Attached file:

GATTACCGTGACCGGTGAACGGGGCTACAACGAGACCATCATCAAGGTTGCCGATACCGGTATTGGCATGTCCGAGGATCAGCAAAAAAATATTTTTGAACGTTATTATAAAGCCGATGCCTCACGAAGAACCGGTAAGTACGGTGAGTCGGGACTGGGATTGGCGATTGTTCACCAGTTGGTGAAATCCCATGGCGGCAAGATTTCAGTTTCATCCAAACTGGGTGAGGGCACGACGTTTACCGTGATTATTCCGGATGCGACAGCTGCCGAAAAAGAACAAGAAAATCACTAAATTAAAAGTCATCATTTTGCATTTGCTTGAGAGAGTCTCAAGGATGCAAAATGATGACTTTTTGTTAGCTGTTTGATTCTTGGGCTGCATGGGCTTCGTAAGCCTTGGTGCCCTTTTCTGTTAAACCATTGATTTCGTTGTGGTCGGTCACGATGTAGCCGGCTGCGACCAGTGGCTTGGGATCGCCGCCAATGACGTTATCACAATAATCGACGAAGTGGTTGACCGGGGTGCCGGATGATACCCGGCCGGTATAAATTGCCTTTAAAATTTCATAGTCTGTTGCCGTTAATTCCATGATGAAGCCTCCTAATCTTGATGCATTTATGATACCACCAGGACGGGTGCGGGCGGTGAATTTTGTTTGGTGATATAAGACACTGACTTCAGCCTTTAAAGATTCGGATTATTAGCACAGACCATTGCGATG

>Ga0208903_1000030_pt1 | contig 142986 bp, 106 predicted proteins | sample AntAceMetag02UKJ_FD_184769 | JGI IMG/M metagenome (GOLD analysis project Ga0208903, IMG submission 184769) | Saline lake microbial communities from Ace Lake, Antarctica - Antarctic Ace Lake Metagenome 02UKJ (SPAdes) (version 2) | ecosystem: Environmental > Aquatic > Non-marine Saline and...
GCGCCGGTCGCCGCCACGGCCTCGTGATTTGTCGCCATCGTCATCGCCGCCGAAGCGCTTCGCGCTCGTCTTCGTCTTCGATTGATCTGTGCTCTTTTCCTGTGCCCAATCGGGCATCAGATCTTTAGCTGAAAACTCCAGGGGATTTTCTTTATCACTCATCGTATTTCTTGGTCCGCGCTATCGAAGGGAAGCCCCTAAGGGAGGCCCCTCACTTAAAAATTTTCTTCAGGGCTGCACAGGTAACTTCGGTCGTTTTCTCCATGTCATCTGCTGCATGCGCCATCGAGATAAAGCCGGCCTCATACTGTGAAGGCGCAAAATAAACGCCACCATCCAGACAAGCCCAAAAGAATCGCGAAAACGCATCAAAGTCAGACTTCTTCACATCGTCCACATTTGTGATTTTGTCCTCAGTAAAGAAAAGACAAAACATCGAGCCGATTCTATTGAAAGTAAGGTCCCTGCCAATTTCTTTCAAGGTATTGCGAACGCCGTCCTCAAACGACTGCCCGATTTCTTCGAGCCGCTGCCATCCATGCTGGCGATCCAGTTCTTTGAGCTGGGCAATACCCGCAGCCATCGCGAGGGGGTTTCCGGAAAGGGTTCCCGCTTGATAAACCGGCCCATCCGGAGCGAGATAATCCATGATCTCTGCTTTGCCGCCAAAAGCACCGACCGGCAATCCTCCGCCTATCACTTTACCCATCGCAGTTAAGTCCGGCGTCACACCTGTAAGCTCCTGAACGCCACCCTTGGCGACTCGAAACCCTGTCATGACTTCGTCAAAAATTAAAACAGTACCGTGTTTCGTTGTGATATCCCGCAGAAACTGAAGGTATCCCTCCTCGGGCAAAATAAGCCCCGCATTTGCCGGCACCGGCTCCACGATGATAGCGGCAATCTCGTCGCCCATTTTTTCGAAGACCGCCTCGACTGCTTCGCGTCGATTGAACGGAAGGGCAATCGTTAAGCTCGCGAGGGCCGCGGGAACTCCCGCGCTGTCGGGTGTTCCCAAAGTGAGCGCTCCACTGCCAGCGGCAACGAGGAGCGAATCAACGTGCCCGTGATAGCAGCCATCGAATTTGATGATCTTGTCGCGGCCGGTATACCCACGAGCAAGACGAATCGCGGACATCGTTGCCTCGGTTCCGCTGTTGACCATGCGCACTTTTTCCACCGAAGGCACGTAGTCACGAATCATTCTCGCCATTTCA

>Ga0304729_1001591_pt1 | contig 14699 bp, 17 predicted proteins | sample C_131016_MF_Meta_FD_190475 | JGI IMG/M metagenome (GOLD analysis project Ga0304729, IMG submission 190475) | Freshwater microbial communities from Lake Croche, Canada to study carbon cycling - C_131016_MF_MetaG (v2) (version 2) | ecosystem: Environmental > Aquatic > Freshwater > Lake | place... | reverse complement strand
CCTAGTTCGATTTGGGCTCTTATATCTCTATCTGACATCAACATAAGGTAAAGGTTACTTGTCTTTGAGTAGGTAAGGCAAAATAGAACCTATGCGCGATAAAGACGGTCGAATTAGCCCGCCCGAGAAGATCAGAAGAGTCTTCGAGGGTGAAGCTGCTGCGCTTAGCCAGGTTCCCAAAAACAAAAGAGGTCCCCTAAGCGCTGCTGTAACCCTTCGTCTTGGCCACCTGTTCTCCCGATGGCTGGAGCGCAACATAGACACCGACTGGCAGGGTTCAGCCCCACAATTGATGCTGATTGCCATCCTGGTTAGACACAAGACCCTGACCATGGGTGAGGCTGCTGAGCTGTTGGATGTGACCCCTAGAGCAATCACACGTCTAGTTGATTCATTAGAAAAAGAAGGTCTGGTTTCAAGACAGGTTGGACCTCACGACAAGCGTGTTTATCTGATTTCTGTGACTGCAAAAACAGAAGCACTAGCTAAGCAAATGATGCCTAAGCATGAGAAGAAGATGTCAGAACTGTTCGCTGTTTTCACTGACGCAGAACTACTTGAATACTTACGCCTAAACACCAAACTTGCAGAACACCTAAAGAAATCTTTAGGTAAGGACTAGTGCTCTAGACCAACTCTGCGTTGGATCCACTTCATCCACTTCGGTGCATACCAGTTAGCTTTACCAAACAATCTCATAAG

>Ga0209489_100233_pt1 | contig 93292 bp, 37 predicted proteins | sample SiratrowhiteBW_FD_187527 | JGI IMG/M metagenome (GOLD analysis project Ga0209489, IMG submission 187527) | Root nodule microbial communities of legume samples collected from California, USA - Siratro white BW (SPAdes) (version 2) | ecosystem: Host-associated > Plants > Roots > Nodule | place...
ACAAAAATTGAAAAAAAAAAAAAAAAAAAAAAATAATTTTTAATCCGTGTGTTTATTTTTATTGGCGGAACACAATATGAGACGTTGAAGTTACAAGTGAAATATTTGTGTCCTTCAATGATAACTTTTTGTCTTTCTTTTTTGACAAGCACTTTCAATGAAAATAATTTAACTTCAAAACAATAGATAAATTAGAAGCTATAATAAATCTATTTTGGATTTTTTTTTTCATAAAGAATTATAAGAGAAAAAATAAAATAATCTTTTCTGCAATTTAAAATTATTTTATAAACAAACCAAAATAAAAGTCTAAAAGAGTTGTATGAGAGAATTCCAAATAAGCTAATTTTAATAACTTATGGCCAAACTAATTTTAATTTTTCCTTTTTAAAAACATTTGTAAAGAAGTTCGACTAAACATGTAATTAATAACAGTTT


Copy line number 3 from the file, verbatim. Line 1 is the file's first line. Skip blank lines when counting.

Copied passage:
GCGCCGGTCGCCGCCACGGCCTCGTGATTTGTCGCCATCGTCATCGCCGCCGAAGCGCTTCGCGCTCGTCTTCGTCTTCGATTGATCTGTGCTCTTTTCCTGTGCCCAATCGGGCATCAGATCTTTAGCTGAAAACTCCAGGGGATTTTCTTTATCACTCATCGTATTTCTTGGTCCGCGCTATCGAAGGGAAGCCCCTAAGGGAGGCCCCTCACTTAAAAATTTTCTTCAGGGCTGCACAGGTAACTTCGGTCGTTTTCTCCATGTCATCTGCTGCATGCGCCATCGAGATAAAGCCGGCCTCATACTGTGAAGGCGCAAAATAAACGCCACCATCCAGACAAGCCCAAAAGAATCGCGAAAACGCATCAAAGTCAGACTTCTTCACATCGTCCACATTTGTGATTTTGTCCTCAGTAAAGAAAAGACAAAACATCGAGCCGATTCTATTGAAAGTAAGGTCCCTGCCAATTTCTTTCAAGGTATTGCGAACGCCGTCCTCAAACGACTGCCCGATTTCTTCGAGCCGCTGCCATCCATGCTGGCGATCCAGTTCTTTGAGCTGGGCAATACCCGCAGCCATCGCGAGGGGGTTTCCGGAAAGGGTTCCCGCTTGATAAACCGGCCCATCCGGAGCGAGATAATCCATGATCTCTGCTTTGCCGCCAAAAGCACCGACCGGCAATCCTCCGCCTATCACTTTACCCATCGCAGTTAAGTCCGGCGTCACACCTGTAAGCTCCTGAACGCCACCCTTGGCGACTCGAAACCCTGTCATGACTTCGTCAAAAATTAAAACAGTACCGTGTTTCGTTGTGATATCCCGCAGAAACTGAAGGTATCCCTCCTCGGGCAAAATAAGCCCCGCATTTGCCGGCACCGGCTCCACGATGATAGCGGCAATCTCGTCGCCCATTTTTTCGAAGACCGCCTCGACTGCTTCGCGTCGATTGAACGGAAGGGCAATCGTTAAGCTCGCGAGGGCCGCGGGAACTCCCGCGCTGTCGGGTGTTCCCAAAGTGAGCGCTCCACTGCCAGCGGCAACGAGGAGCGAATCAACGTGCCCGTGATAGCAGCCATCGAATTTGATGATCTTGTCGCGGCCGGTATACCCACGAGCAAGACGAATCGCGGACATCGTTGCCTCGGTTCCGCTGTTGACCATGCGCACTTTTTCCACCGAAGGCACGTAGTCACGAATCATTCTCGCCATTTCA